The Four Feathers (Barnes & Noble Classics Series)
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The Four Feathers (Barnes & Noble Classics Series)

3.8 35
by A. E. W. Mason
     
 

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The Four Feathers, by A. E. W. Mason, is part of the Barnes & Noble Classics series, which offers quality editions at affordable prices to the student and the general reader, including new scholarship, thoughtful design, and pages of carefully crafted extras. Here are some of the remarkable features of Barnes & Noble Classics:

Overview

The Four Feathers, by A. E. W. Mason, is part of the Barnes & Noble Classics series, which offers quality editions at affordable prices to the student and the general reader, including new scholarship, thoughtful design, and pages of carefully crafted extras. Here are some of the remarkable features of Barnes & Noble Classics:

  • New introductions commissioned from today's top writers and scholars
  • Biographies of the authors
  • Chronologies of contemporary historical, biographical, and cultural events
  • Footnotes and endnotes
  • Selective discussions of imitations, parodies, poems, books, plays, paintings, operas, statuary, and films inspired by the work
  • Comments by other famous authors
  • Study questions to challenge the reader's viewpoints and expectations
  • Bibliographies for further reading
  • Indices & Glossaries, when appropriate
All editions are beautifully designed and are printed to superior specifications; some include illustrations of historical interest. Barnes & Noble Classics pulls together a constellation of influences—biographical, historical, and literary—to enrich each reader's understanding of these enduring works.

English officer and gentleman Harry Feversham has wealth, social position, a beautiful fiancée, Ethne Eustace, and a brotherly bond with three close friends. But he also harbors a dark secret. Though he is expected to continue his family’s proud tradition of military service, he cannot forget the shameful stories he heard as a child: tales of men who shirked their duty and disgraced themselves in battle. Fearing he too will flee from combat, Harry resigns his commission when his regiment is ordered to the war-torn Sudan. Following this decision, he receives a white feather—symbolizing cowardice—from each of his friends, and a fourth from Ethne. To redeem himself in their eyes, and his own, he embarks on an epic quest, traveling alone to Africa disguised as an Arab. As Harry endures desert heat, raging enemies, and the hellish prison known as the House of Stone, his heroic exploits become the stuff of legend.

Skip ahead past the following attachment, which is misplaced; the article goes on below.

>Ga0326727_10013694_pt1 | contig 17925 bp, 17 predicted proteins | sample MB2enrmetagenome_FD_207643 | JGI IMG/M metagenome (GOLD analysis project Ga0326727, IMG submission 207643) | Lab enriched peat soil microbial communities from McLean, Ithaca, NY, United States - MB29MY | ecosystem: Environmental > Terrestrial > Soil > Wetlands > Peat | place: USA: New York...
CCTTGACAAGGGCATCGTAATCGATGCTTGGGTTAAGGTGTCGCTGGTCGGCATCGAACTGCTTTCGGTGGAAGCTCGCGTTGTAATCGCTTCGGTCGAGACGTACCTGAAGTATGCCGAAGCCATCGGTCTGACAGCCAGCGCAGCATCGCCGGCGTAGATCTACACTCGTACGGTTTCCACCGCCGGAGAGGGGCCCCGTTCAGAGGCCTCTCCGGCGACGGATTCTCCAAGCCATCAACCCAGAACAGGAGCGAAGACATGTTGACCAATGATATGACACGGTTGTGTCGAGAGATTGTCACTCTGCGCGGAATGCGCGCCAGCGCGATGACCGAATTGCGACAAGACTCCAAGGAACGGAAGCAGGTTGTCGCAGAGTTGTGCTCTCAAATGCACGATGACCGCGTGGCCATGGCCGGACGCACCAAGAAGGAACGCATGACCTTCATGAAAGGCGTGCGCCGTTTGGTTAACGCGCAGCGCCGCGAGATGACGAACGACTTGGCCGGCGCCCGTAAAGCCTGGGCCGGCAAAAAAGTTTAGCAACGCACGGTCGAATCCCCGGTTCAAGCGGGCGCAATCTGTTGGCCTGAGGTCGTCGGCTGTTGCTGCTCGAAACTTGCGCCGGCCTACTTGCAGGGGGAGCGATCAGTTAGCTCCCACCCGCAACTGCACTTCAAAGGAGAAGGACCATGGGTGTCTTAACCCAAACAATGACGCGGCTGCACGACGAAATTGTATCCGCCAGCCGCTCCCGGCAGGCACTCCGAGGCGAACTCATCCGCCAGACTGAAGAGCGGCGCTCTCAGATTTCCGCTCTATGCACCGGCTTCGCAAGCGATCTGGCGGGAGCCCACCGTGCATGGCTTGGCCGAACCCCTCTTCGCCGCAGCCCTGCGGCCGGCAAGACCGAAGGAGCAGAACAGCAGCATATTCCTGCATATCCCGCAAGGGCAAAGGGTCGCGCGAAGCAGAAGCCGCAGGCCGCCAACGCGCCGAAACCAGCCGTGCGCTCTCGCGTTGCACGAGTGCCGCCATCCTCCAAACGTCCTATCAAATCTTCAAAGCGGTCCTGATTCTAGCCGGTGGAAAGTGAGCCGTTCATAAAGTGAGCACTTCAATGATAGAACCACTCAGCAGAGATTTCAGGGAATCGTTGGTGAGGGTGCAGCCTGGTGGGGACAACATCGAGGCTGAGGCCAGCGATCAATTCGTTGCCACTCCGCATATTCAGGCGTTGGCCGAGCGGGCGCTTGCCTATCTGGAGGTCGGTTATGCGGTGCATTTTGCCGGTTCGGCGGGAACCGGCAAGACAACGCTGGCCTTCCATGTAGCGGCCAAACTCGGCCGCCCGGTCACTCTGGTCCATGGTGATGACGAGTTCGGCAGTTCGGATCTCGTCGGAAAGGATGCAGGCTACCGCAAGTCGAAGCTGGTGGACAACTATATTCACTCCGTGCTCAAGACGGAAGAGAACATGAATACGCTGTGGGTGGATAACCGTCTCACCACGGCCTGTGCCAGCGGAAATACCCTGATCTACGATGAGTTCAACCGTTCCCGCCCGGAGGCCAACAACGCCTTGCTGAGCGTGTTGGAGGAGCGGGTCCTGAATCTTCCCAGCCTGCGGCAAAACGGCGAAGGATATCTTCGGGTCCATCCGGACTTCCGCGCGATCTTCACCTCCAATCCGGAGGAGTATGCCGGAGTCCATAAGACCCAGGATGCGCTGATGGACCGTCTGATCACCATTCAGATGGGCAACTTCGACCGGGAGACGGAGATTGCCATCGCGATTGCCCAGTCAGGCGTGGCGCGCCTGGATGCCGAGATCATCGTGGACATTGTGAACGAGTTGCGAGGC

Originally published in 1902, The Four Feathers, A. E. W. Mason’s best-known novel of adventure and romance, explores a plethora of complex moral issues within a framework of exotic intrigue and breakneck action. What is courage? What is cowardice? What is loyalty? And how do we balance the conflicting demands of country, family, friends, lovers, and one’s own ideals?

Michael G. Wood was born in Lincoln, and studied French and German at St John’s College, Cambridge, where he received his Ph.D. and continued as a fellow until 1964. His books include: Stendhal, America in the Movies, The Magician’s Doubts: Nabokov and the Risks of Fiction, Children of Silence: On Contemporary Fiction, Belle de Jour, Franz Kafka, and The Road to Delphi: The Life and Afterlife of Oracles.

Product Details

ISBN-13:
9781593083137
Publisher:
Barnes & Noble
Publication date:
11/01/2005
Series:
Barnes & Noble Classics Series
Pages:
336
Product dimensions:
5.19(w) x 8.00(h) x 0.84(d)

Read an Excerpt

From Michael G. Wood’s Introduction to The Four Feathers

Even this bare sketch of a life tells us quite a lot. Mason belonged thoroughly to the mainstream of English culture but also kept his distance from it; he tried his hand at many things; he knew the worlds he recreated in his fiction; he wrote for so long and in so many genres that it’s clear that writing itself was the central thread of his life. He had published quite a bit before he arrived, in 1902, at The Four Feathers, itself based on a short story. Literary historians rightly place the book in a tradition of patriotic fiction, where the romance of distant places and the lure of an imperial destiny mark all the characters and make them heroes. We may think of The Prisoner of Zenda (1894), by Mason’s friend Anthony Hope, any number of novels and stories by Rudyard Kipling, and the later Beau Geste (1924), by C. P. Wren. All of these books suggest that although chivalry is not dead, Englishmen may have to go abroad to get a chance to exercise it.

As Peter Keating says in The Haunted Study (see “For Further Reading”), the “social function” of such fiction “was perfectly well understood by its authors”:

First, it had to sustain the mood of adventurous exploration that was necessary for the expansion and maintenance of the British Empire. Secondly, it took upon itself the task of instilling into the new and unformed democracy an appreciation of the long years of progress that had turned Britain into the greatest imperial power the world had ever known (p. 354).